29. 29. Script Analysis :  Script Analysis In a Laymans view, a script is the text of a play, motion picture or radio or TV programmed. In TA, a persons life is compared to a play and the script is the text of that play. As SHAKESPEARE said, "All the world is a stage. And all the men and women merely players. They have their exits and their entrances. Each man in his time play many parts.“ According to Eric Berne, "A script is an ongoing programmed, developed in early childhood under parental influence which directs the individual behavior in the most important aspect of his life." BY:MANISHA VAGHELA 29
  30. 30.  Script Analysis The roles are said to be illegitimate if they are used like masks and people use them for the purposes of manipulation. These are : A prosecutor: Someone who sets unnecessary strict limits on behavior or is charged with enforcing the rules. but does so with sadistic brutality. A victim: Someone who does not qualify for a job but BY:MANISHA VAGHELA 30
  31. 31. Games Analysis: Games Analysis When people fail to get enough strokes at work they may try a variety of things. One of the most important thing is that they play psychological games. A psychological game is a set of transactions with three characteristics: (i) The transaction tends to be repeated. (ii) They make sense on superficial or social level. (iii) One or more of the transactions is ulterior. Psychological games prevent people and organizations to become BY:MANISHA VAGHELA 31
  32. 32.  Games Analysis Jongeward has suggested the following steps to overcome psychological games: 1. Avoidance of the complementary hand 2. Avoidance of acting roles involved in games particularly, victim roles. 3. Avoidance of putting other people down. 4. Avoidance of putting oneself down. 5. Giving and taking positive strokes as against negative strokes. 6. Investing more of lifes time in activities and intimacy 7. Leveling the thinking with BY:MANISHA VAGHELA 32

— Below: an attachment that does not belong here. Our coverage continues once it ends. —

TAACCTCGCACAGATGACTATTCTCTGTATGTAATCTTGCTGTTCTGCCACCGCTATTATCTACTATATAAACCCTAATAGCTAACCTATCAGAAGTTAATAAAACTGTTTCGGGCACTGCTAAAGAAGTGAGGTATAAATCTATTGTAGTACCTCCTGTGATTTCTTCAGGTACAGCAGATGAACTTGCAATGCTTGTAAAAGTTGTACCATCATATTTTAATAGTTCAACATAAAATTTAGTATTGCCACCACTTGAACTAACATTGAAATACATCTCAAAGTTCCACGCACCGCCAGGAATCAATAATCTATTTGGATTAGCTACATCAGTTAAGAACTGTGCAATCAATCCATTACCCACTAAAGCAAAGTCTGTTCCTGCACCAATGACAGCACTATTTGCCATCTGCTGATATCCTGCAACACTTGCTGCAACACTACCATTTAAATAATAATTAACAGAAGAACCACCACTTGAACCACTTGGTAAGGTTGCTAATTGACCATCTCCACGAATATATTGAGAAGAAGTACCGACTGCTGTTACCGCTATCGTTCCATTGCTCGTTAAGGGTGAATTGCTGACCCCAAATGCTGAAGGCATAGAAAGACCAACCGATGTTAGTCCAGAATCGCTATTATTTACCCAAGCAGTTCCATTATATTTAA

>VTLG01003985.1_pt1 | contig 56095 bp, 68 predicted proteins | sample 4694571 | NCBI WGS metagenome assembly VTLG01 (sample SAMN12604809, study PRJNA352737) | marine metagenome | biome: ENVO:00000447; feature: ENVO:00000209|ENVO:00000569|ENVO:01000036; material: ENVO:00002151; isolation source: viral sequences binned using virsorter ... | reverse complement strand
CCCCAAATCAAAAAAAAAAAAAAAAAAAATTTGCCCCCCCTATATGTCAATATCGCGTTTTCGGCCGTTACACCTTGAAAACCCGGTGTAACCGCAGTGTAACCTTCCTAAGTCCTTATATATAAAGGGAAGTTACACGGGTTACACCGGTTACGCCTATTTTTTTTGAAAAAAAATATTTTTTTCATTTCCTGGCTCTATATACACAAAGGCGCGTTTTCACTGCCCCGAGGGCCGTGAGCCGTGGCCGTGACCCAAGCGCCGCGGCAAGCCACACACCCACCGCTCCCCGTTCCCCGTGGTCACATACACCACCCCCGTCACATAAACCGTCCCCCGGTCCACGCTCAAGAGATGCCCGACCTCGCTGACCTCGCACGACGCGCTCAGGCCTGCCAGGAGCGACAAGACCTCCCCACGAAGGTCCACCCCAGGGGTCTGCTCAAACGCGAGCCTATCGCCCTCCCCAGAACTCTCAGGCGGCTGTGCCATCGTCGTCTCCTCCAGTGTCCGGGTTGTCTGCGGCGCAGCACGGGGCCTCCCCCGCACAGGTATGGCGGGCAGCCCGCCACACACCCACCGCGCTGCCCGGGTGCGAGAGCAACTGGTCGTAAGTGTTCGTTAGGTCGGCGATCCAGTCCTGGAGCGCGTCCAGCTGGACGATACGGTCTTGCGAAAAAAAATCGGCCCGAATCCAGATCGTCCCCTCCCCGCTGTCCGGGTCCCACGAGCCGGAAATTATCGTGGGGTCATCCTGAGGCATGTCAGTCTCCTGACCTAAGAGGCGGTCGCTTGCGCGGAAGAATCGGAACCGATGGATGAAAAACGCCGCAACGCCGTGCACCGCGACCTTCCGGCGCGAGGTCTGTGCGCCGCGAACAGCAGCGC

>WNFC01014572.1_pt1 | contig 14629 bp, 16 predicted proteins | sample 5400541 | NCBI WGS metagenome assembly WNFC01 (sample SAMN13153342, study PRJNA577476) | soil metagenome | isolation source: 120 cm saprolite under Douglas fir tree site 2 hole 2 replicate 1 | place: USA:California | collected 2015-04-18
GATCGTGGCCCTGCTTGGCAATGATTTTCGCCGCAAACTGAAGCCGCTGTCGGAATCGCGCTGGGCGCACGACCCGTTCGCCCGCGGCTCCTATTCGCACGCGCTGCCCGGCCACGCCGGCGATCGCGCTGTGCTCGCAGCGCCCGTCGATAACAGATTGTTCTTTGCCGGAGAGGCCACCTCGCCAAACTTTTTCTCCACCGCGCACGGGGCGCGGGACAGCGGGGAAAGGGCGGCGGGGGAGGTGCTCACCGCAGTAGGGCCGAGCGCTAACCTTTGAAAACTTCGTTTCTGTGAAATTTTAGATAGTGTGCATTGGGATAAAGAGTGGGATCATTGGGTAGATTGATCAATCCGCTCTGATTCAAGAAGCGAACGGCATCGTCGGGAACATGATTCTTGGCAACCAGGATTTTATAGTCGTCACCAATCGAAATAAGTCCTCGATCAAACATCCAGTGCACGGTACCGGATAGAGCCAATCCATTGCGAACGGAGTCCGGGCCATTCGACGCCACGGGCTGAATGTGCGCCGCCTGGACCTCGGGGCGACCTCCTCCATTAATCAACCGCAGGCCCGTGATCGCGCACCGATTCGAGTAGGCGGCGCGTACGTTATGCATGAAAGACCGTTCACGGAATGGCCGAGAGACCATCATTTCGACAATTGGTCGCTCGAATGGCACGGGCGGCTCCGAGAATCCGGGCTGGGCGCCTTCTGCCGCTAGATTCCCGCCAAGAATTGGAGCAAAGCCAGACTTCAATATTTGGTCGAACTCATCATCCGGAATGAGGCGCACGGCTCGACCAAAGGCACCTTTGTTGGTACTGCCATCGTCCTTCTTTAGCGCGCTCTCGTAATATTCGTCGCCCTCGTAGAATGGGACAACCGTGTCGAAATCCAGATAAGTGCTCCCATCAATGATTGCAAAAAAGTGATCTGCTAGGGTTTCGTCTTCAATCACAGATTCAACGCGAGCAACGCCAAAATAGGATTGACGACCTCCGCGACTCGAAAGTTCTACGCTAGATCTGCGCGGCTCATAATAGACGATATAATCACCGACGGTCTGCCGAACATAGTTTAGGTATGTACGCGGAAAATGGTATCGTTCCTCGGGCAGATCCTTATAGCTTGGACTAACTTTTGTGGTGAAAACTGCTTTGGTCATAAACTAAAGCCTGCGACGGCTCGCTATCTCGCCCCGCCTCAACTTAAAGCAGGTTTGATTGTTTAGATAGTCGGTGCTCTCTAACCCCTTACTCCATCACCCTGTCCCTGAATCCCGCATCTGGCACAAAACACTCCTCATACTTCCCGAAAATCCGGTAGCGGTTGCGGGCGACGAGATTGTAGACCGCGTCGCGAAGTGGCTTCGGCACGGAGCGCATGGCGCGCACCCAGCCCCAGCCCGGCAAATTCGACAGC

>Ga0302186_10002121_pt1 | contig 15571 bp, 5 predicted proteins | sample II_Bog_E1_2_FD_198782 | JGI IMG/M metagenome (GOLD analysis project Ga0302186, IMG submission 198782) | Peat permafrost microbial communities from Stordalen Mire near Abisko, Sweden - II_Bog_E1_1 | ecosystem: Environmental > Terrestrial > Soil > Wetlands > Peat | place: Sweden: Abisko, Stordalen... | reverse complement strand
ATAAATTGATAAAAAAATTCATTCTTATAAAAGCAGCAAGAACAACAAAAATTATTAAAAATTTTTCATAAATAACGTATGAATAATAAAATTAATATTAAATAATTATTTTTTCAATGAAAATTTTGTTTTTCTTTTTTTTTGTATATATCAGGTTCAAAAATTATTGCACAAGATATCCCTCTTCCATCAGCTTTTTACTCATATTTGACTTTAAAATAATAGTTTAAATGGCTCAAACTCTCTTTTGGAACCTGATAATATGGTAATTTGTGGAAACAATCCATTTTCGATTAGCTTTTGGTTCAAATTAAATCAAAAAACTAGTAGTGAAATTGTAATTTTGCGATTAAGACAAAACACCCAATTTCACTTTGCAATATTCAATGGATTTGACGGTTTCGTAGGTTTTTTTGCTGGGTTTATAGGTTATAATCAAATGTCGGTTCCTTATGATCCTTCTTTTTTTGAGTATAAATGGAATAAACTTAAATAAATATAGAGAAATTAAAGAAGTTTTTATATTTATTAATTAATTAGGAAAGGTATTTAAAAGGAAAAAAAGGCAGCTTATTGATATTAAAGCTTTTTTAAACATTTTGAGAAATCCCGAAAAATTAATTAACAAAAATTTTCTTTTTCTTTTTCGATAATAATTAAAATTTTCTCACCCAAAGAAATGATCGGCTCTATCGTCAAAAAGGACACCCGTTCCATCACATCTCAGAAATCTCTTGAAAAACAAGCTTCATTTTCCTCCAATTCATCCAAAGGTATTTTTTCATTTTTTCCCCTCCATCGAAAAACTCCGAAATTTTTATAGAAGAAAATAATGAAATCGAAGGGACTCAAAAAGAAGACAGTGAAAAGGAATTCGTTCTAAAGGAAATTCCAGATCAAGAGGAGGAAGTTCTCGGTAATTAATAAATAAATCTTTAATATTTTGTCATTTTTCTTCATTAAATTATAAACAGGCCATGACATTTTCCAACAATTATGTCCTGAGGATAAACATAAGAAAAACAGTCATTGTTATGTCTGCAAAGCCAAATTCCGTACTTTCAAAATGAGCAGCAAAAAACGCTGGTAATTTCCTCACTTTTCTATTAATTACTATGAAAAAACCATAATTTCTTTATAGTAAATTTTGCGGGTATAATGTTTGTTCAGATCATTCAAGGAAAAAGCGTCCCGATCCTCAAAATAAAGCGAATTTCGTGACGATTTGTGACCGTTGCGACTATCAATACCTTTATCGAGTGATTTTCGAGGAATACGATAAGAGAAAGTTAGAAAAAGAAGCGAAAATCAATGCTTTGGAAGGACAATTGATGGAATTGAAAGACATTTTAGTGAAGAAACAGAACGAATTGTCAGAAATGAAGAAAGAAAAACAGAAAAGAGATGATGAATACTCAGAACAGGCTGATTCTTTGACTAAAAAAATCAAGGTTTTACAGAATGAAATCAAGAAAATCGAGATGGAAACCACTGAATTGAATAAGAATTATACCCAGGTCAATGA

35. 35. Types of Transactions  Berne identifies two types of transactions: 1. Complementary Transactions 2. Crossed BY:MANISHA VAGHELA 35
  36. 36. 1) Complementary transactions Examples of Complementary Transactions Parent-Parent, Adult- Adult, Child-Child, Child-Parent, Parent- Child, Child-Adult, Adult-Child, Adult- Parent, BY:MANISHA VAGHELA 36
  37. 37.  First Rule of Communication  We have the first rule of communication in TA : "When TS and TR on the P-A-C diagram make parallel lines, the transaction can go on indefinitely." BY:MANISHA VAGHELA 37
  38. 38. 2) Crossed Transactions Examples of Crossed Transactions  Adult-Adult and Parent- Child; Adult-Adult and Child-Parent; Parent-Child and Parent-Child; Child- Parent and BY:MANISHA VAGHELA 38
  39. 39.  Second Rule of Communication Here we have the second rule of communication in TA: "When TS and TR in the P-A-C diagram cross each other, communication stops." BY:MANISHA VAGHELA 39
  40. 40. CONCLUSION  By using johari window can be improve open self area and get better opportunity.  By interpersonal behavior can be maintain good relation and success in life  By transaction analysis can be maintaining adult over the BY:MANISHA VAGHELA 40
  41. 41. Bibliography  organizational behavious Dr. padma V. upadhya P. subhaschandra bose  Human relations and organisational behaviour Nirmal singh Deep & Deep publications pvt. BY:MANISHA VAGHELA 41
  42. 42.  Management principles and practices Lallan prasad BY:MANISHA VAGHELA 42